The St. Andrews Woman’s Club presents its 32nd annual Bridal Showcase from noon to 5 p.m. in the Cantey Building on the State Fairgrounds. This year’s theme is “Say I Do: Down the Aisle in Beautiful Style.” There will be more than 100 exhibitor booths, fashion shows at 1 and 3 p.m., door prizes and grand prize drawing for a five-night cruise. Tickets are $7; age 12 and younger, $1; age 2 and younger, free; parking is $2. Proceeds will benefit HomeWorks of America, Palmetto Place Emergency Children’s Shelter and The Free Medical Clinic. http://www.sawc-sc.org/bridalshowcase.html
Tuesday, Feb. 26
Arts at Shandon’s finale of its February Festival Chamber Series will be held at 7:30 p.m. at Shandon Presbyterian Church, 607 Woodrow St. “Winds and Piano” will feature Jennifer Parker-Harley, flute; Michael Harley, bassoon; Philip Bush and Lynn Kompass, piano. $10; a reception will follow. (803) 771-4408, ext. 27; http://www.shandonpres.org
The Lexington County Sheriff’s Department is holding a Citizen Safety Awareness Program, 6-10 p.m. at the Lexington County Law Enforcement Complex, 521 Gibson Road, Lexington. Participants will learn how to defend themselves and escape in the event that they are attacked, including how to deploy a chemical pepper aerosol spray. Limited to 25 participants age 16 and older, Lexington County residents will be given preference in enrolling in the program. $25; includes safety awareness kit, including pepper spray. Registration deadline is today; call (803) 785-2400.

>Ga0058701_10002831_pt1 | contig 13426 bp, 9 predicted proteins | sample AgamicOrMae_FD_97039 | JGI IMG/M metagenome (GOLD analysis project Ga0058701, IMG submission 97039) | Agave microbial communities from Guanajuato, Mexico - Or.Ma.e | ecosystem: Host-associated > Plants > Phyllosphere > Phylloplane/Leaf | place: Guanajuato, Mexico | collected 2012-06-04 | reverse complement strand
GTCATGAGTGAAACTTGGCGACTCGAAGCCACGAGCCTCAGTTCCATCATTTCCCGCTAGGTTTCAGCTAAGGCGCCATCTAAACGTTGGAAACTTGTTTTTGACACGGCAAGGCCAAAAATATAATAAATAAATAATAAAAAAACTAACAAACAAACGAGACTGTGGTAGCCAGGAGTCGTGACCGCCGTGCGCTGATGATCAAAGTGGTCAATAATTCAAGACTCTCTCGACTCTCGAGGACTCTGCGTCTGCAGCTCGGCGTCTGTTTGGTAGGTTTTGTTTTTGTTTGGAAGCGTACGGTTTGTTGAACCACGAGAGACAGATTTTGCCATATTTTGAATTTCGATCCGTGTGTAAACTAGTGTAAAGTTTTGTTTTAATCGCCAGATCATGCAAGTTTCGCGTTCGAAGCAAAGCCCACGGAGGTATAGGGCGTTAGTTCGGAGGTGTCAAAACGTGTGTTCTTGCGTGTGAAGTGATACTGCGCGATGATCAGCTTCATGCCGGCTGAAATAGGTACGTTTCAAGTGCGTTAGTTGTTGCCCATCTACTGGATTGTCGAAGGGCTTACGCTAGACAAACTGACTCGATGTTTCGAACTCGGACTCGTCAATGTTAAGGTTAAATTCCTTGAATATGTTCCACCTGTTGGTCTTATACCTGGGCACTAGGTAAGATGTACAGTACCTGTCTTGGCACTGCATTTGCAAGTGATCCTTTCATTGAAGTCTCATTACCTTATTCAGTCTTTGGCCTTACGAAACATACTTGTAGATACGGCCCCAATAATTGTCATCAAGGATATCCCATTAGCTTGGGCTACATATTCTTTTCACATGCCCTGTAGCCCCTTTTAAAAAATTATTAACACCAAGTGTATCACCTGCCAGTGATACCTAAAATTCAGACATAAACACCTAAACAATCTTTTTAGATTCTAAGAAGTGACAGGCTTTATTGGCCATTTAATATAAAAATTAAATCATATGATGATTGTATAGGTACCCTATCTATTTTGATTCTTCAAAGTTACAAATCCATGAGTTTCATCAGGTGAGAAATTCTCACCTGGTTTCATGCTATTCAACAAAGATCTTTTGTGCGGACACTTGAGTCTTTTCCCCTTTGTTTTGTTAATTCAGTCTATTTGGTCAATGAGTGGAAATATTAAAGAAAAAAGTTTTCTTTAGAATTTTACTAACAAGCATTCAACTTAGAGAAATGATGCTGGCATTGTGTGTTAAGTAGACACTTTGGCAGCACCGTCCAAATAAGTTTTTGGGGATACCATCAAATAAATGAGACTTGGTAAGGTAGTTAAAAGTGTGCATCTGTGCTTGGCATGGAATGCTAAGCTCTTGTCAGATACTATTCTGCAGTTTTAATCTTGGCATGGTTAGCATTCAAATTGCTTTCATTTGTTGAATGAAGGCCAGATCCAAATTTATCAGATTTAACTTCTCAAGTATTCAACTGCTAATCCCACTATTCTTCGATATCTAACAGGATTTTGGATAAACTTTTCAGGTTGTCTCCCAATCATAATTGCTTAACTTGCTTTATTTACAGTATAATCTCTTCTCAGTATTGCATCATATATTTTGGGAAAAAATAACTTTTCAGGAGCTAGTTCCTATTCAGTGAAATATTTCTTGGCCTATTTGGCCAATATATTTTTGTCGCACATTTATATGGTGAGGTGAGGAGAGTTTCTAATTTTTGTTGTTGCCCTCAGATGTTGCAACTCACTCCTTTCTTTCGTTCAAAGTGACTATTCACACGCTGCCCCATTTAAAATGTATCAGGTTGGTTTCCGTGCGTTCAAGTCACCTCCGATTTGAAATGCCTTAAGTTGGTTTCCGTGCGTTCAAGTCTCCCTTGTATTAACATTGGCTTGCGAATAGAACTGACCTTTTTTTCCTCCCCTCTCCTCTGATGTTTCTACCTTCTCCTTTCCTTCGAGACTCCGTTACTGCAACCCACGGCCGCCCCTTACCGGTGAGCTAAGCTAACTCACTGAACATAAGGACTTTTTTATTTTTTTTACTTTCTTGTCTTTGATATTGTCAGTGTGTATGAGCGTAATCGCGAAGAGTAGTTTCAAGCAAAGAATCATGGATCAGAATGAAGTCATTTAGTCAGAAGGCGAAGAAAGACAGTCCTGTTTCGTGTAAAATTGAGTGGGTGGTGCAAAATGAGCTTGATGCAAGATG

Thursday, Feb. 28
The Gilbert High School Main Street Players will present “Little Shop of Horrors” at 7 p.m. at the school, 840 Main St. The musical comedy about a nerdy florist who finds his chance for success and romance with the help of a giant man-eating plant. $7; students, $5.
Trustus Theatre is celebrating the 20th anniversary of “Parallel Lives: The Kathy and Mo Show,” with a three-night run at 8 p.m. through March 2 on the Main Stage, 520 Lady St. Dewey Scott-Wiley and Elena Martinez-Vidal reprise their roles. Tickets are $30 and include a champagne and dessert after-party following each performance. Box office hours are 1-6 p.m. Tuesdays-Saturdays, (803) 254-9732; http://www.trustus.org
Columbia SC 63 kicks off a year of civil rights programming with “We Shall Not Be Moved: A Commemoration of Student Activism in Columbia and the 50th Anniversary of Edwards v. South Carolina,” March 3. On March 2, 1961, a statewide coalition of African American high school and college students met at Zion Baptist Church and marched to the State House grounds. Carrying protest signs and singing “freedom songs,” they challenged segregation and racial discrimination in the state. The march resulted in the arrest of 187 participants. Those arrested later filed a lawsuit, Edwards v. South Carolina. On Feb. 25, 1963, the U.S. Supreme Court ruled that their arrests violated “constitutionally protected rights of free speech, free assembly, and freedom to petition for redress for their grievances.” A reunion and roundtable discussion with movement participants is scheduled for 3-5 p.m. March 3 at the Columbia Metropolitan Convention Center, 1101 Lincoln St. The panel will include James Edwards (who the case is named after) and U.S. Rep. James Clyburn, who also participated in the Edwards march. The event is free but seating is limited; call (803) 252-7742, ext. 15, or go to www.notbemoved.eventbrite.com by Wednesday to reserve a spot.